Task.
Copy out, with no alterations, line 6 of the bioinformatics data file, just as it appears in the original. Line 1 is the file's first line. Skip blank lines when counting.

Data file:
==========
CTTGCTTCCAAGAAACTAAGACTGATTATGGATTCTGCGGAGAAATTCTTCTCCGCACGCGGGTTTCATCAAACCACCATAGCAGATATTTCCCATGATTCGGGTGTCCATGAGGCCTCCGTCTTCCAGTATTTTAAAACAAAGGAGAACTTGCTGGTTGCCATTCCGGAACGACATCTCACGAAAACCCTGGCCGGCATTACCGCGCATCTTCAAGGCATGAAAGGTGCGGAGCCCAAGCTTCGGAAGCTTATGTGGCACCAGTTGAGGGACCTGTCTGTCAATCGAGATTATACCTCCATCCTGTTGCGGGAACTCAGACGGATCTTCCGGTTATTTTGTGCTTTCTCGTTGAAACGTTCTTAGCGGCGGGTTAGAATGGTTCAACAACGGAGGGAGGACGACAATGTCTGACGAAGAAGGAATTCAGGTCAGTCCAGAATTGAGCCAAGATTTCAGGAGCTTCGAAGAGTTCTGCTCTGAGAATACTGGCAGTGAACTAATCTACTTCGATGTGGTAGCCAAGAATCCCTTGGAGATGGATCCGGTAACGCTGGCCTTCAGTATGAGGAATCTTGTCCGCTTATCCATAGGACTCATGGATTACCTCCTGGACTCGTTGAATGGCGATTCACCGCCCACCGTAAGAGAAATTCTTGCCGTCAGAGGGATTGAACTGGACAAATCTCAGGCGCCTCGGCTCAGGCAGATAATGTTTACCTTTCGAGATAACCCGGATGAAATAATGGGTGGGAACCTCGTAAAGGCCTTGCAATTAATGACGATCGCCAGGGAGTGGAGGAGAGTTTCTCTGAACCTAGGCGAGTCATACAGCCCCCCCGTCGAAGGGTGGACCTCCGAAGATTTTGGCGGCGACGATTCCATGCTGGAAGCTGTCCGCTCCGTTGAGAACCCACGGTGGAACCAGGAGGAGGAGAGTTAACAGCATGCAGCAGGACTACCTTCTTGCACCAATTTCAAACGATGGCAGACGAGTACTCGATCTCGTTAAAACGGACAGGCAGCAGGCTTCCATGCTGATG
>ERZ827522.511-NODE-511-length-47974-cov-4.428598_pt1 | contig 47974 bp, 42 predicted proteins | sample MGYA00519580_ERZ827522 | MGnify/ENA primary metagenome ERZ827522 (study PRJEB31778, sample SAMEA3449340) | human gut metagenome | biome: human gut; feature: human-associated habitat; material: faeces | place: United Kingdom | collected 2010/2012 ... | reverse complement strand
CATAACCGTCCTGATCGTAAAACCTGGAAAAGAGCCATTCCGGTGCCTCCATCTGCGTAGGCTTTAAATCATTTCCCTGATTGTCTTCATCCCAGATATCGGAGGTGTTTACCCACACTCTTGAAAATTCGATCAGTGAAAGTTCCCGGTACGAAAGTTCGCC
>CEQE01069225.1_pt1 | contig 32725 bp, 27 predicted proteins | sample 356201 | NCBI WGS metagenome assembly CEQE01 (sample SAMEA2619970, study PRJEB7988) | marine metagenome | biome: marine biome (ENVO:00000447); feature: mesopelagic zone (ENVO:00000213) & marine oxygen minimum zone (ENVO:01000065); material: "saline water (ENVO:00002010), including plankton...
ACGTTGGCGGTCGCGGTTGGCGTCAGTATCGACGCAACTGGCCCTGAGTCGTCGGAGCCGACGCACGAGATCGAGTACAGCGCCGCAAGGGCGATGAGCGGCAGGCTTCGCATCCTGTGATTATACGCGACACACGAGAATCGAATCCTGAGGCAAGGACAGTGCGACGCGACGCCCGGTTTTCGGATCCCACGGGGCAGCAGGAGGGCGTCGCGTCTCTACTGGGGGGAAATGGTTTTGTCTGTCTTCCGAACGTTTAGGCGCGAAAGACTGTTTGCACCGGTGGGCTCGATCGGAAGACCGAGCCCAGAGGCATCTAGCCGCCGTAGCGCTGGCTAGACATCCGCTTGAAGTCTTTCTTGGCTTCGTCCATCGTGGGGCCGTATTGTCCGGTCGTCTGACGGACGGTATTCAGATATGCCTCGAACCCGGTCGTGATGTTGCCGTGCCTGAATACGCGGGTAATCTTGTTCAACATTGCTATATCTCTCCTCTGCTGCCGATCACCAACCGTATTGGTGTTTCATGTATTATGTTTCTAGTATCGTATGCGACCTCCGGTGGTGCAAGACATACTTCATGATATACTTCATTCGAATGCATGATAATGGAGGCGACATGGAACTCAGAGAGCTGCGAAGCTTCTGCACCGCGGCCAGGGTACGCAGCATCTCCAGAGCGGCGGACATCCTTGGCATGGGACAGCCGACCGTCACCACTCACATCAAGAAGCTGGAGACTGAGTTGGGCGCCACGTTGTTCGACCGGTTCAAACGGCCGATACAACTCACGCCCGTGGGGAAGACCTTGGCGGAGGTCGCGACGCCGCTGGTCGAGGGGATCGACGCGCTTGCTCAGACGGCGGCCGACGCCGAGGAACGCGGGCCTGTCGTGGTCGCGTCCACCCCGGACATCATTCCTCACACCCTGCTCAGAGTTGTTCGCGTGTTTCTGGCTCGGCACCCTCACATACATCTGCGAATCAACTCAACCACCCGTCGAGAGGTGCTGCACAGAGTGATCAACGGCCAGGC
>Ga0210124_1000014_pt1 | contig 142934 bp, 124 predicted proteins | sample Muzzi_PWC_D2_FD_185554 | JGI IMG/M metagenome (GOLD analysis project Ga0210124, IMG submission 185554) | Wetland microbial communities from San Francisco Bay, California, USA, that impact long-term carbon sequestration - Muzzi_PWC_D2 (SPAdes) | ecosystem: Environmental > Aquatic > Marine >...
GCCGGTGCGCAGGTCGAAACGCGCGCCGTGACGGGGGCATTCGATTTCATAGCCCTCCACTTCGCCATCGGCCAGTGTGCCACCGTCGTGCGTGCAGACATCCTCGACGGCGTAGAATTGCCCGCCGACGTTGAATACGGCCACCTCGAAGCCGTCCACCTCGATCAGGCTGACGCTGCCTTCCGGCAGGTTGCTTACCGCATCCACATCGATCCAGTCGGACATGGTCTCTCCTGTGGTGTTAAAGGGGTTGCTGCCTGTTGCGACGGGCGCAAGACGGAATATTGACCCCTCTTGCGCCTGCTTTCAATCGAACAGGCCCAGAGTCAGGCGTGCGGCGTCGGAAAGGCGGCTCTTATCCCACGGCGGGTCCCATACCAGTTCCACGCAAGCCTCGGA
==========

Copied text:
>Ga0210124_1000014_pt1 | contig 142934 bp, 124 predicted proteins | sample Muzzi_PWC_D2_FD_185554 | JGI IMG/M metagenome (GOLD analysis project Ga0210124, IMG submission 185554) | Wetland microbial communities from San Francisco Bay, California, USA, that impact long-term carbon sequestration - Muzzi_PWC_D2 (SPAdes) | ecosystem: Environmental > Aquatic > Marine >...